Addressing treatment challenges in atopic dermatitis with novel topical therapies

Jonathan I. Silverberg, Diane B. Nelson, Gil Yosipovitch

Research output: Contribution to journalReview article

25 Scopus citations

Abstract

Atopic dermatitis (AD), a chronic inflammatory skin disease affecting children and adults, presents as mild-to-moderate disease in the majority of patients. Pruritus, one of the key diagnostic criteria for AD, is associated with reduced quality of life and disease aggravation. Current treatments include emollients and topical pharmaceutical agents. Topical corticosteroids (TCSs) are commonly used, but are associated with safety concerns with cutaneous and systemic side effects. Topical calcineurin inhibitors (TCIs) inhibit T-lymphocyte activation, but their use is limited because of application-site infections and a boxed warning for potential malignancy risk. Despite recent reports indicating there is no malignancy risk, long-term treatment with TCIs is still considered with hesitancy. In addition, while both TCSs and TCIs provide some relief of pruritus, it often takes over a week for improvement to occur. The development of a more specific anti-inflammatory treatment which is easy to use and targets pruritus could provide clinically meaningful improvements for patients with AD. The majority of emerging therapies for AD are focused on inhibiting phosphodiesterase 4 (PDE4), an enzyme which is increased in inflammatory disorders such as AD. This review will update readers on the recent advances in topical therapies, including PDE4 inhibitors, for the treatment of AD.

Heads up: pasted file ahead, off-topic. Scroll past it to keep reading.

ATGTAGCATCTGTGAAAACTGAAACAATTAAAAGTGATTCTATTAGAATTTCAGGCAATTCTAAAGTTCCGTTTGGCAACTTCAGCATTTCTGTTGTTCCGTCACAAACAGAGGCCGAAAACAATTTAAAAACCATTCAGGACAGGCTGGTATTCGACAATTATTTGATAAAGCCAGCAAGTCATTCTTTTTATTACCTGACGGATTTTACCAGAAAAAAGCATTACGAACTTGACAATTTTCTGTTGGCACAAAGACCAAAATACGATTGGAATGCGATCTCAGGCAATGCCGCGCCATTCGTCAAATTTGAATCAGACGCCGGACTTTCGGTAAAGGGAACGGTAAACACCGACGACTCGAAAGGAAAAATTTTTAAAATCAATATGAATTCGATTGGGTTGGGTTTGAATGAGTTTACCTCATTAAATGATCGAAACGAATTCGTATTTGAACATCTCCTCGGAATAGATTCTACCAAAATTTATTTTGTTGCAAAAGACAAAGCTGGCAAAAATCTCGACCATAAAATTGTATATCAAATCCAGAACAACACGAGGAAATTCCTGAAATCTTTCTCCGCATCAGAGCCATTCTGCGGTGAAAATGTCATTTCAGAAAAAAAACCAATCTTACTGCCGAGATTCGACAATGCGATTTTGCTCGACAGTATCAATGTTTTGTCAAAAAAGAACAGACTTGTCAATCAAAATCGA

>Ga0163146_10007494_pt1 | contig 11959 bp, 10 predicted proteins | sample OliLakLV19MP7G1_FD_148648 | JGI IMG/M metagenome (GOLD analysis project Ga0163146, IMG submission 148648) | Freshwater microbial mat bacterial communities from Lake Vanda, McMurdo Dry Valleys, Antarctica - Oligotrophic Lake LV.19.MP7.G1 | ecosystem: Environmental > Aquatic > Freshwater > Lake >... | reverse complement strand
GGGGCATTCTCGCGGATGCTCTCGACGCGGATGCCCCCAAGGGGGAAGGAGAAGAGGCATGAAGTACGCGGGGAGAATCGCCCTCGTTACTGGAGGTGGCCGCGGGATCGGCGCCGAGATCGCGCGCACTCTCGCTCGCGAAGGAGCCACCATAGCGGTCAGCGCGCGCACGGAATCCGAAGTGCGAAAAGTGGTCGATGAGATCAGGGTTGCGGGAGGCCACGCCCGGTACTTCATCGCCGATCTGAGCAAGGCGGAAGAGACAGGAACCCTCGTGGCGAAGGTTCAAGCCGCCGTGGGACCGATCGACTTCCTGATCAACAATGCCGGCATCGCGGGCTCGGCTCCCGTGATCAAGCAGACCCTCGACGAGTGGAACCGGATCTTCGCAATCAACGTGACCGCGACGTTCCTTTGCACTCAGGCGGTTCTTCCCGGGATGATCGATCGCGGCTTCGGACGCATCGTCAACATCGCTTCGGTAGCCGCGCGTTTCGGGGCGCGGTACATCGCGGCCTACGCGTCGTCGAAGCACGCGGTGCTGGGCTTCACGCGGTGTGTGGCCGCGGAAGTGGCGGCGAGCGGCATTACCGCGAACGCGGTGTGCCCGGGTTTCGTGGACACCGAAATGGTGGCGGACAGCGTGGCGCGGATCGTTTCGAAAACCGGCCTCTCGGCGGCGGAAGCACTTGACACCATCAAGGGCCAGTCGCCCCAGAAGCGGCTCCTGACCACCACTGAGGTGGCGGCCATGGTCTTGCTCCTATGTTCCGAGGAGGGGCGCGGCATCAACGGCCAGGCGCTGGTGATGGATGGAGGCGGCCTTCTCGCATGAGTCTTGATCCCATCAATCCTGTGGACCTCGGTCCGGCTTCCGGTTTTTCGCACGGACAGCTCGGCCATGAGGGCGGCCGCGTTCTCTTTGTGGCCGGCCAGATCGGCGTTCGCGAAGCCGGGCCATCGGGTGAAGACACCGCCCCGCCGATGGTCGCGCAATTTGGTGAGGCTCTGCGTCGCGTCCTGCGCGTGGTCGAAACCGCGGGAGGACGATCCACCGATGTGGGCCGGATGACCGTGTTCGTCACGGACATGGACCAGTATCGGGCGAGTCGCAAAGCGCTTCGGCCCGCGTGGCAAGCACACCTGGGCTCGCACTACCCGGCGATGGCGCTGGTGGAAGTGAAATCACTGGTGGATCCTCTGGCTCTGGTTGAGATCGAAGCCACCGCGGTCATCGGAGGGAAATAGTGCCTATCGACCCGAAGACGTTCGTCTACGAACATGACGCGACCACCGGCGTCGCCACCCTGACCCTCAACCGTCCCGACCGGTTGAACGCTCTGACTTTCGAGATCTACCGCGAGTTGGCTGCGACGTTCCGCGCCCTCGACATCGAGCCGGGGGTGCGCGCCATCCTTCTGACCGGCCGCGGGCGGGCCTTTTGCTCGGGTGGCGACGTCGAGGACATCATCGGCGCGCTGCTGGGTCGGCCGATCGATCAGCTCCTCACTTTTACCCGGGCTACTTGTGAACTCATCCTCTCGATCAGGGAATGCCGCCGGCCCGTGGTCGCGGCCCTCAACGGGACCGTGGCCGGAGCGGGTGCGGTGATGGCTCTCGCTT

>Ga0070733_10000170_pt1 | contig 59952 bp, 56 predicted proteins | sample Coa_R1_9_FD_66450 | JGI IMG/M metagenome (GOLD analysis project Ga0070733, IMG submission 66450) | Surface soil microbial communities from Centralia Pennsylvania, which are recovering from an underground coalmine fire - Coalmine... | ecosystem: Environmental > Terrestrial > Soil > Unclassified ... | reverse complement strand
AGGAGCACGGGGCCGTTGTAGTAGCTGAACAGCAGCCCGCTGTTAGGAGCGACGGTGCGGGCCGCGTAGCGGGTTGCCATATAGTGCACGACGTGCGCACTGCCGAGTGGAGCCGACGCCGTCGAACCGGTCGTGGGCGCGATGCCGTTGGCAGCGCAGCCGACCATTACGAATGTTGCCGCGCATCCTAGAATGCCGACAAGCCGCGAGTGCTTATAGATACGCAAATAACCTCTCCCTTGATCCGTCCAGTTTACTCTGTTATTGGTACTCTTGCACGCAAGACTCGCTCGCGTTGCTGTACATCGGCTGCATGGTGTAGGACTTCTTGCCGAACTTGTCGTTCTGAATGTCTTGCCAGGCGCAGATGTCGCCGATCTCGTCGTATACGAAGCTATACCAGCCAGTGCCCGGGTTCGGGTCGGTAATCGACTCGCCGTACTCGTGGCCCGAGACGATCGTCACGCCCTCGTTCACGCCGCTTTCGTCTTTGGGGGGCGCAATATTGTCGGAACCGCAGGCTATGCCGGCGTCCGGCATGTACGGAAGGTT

Original languageEnglish (US)
Pages (from-to)568-576
Number of pages9
JournalJournal of Dermatological Treatment
Volume27
Issue number6
DOIs
StatePublished - Nov 1 2016
Externally publishedYes

Keywords

  • calcineurin inhibitors
  • corticosteroids
  • PDE4 inhibitors
  • Pruritus
  • topical treatment

ASJC Scopus subject areas

  • Dermatology

Fingerprint Dive into the research topics of 'Addressing treatment challenges in atopic dermatitis with novel topical therapies'. Together they form a unique fingerprint.

  • Cite this